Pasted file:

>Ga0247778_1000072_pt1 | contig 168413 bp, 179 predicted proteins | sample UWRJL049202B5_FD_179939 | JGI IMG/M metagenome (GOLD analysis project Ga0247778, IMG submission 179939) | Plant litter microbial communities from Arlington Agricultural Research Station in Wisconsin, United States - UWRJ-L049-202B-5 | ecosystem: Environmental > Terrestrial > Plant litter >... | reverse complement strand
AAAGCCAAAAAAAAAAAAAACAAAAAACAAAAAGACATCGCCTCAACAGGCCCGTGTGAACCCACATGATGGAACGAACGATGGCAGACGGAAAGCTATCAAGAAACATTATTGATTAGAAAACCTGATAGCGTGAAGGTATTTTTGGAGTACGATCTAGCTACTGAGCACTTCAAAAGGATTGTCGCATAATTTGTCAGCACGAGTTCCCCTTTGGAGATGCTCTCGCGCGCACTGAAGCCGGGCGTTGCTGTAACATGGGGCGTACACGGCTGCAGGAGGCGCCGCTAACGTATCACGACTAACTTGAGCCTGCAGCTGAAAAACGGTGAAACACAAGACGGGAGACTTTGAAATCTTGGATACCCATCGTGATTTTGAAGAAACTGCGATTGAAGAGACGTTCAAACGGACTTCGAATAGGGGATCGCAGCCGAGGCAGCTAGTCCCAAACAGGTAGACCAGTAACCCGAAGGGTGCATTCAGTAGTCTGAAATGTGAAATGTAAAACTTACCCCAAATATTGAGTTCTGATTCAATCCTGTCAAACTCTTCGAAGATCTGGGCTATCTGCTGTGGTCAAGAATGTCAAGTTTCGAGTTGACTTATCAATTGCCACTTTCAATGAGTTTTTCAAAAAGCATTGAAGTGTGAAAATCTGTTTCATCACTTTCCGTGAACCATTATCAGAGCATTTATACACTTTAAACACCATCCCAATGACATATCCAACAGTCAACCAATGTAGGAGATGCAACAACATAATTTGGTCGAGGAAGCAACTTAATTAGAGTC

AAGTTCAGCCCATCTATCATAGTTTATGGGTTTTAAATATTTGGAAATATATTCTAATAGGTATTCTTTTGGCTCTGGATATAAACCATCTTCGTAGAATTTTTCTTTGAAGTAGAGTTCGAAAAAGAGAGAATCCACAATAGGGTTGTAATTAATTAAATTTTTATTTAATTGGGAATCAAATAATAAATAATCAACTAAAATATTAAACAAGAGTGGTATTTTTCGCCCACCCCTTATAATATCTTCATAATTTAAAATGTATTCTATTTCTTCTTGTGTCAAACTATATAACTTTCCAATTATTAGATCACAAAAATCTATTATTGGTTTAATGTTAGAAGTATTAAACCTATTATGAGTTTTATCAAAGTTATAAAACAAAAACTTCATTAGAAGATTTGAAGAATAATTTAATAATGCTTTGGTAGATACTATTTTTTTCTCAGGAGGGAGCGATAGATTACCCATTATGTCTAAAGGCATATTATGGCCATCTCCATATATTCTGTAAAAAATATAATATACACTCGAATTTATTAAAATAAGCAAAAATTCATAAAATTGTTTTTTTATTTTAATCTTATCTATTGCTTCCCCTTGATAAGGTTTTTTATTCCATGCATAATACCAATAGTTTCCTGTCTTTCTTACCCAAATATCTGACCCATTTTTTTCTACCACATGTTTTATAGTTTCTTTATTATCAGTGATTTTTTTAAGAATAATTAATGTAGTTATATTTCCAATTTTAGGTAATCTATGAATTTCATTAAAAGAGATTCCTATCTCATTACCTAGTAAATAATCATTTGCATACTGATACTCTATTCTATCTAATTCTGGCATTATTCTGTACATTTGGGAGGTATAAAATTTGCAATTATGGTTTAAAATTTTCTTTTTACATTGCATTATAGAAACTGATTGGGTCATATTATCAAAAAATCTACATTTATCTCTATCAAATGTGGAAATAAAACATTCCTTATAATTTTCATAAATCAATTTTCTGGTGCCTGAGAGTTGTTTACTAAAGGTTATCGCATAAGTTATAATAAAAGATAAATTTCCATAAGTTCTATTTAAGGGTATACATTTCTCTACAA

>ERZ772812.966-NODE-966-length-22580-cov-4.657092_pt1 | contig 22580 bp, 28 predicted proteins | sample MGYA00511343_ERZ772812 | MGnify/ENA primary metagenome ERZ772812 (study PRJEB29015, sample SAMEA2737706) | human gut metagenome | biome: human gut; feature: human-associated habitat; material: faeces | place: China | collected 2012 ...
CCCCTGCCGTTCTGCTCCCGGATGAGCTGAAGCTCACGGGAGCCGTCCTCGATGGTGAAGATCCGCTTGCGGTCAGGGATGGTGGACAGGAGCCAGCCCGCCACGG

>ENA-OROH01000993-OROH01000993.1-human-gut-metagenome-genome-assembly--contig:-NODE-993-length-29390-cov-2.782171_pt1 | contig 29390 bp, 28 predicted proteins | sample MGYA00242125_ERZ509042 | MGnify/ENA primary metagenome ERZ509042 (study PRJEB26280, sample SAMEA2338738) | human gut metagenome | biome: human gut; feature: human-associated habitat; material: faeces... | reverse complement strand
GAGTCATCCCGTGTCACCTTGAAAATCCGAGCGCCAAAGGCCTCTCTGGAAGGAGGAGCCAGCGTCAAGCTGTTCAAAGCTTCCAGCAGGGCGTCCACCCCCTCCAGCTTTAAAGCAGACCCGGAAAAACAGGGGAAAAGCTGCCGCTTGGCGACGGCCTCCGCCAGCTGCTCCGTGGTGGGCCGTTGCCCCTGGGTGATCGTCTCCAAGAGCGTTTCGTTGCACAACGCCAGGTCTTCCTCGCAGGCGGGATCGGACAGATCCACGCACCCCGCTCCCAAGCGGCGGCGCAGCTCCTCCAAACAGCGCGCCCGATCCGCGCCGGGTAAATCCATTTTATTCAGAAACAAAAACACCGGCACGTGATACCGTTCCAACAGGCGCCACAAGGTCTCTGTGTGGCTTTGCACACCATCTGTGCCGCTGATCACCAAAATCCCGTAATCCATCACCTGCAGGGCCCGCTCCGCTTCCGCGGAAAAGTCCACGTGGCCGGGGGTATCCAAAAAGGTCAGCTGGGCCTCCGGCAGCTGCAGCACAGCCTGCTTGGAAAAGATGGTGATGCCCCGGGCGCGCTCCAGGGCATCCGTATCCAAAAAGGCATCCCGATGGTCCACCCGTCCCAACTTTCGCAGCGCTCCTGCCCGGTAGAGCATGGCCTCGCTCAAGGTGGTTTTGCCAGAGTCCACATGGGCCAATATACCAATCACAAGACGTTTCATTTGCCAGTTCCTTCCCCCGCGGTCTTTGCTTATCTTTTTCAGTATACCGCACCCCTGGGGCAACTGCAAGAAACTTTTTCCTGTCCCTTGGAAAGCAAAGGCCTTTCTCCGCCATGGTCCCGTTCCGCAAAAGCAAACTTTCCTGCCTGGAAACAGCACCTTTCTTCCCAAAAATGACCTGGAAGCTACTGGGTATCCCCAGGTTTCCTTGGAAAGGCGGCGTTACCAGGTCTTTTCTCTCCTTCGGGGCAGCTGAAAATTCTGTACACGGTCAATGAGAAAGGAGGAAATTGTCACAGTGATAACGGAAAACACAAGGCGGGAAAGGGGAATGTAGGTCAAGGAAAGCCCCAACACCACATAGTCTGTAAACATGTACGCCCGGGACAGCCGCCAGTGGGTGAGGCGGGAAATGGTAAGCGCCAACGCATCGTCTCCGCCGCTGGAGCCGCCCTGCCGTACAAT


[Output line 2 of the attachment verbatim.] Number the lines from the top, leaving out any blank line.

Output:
AAAGCCAAAAAAAAAAAAAACAAAAAACAAAAAGACATCGCCTCAACAGGCCCGTGTGAACCCACATGATGGAACGAACGATGGCAGACGGAAAGCTATCAAGAAACATTATTGATTAGAAAACCTGATAGCGTGAAGGTATTTTTGGAGTACGATCTAGCTACTGAGCACTTCAAAAGGATTGTCGCATAATTTGTCAGCACGAGTTCCCCTTTGGAGATGCTCTCGCGCGCACTGAAGCCGGGCGTTGCTGTAACATGGGGCGTACACGGCTGCAGGAGGCGCCGCTAACGTATCACGACTAACTTGAGCCTGCAGCTGAAAAACGGTGAAACACAAGACGGGAGACTTTGAAATCTTGGATACCCATCGTGATTTTGAAGAAACTGCGATTGAAGAGACGTTCAAACGGACTTCGAATAGGGGATCGCAGCCGAGGCAGCTAGTCCCAAACAGGTAGACCAGTAACCCGAAGGGTGCATTCAGTAGTCTGAAATGTGAAATGTAAAACTTACCCCAAATATTGAGTTCTGATTCAATCCTGTCAAACTCTTCGAAGATCTGGGCTATCTGCTGTGGTCAAGAATGTCAAGTTTCGAGTTGACTTATCAATTGCCACTTTCAATGAGTTTTTCAAAAAGCATTGAAGTGTGAAAATCTGTTTCATCACTTTCCGTGAACCATTATCAGAGCATTTATACACTTTAAACACCATCCCAATGACATATCCAACAGTCAACCAATGTAGGAGATGCAACAACATAATTTGGTCGAGGAAGCAACTTAATTAGAGTC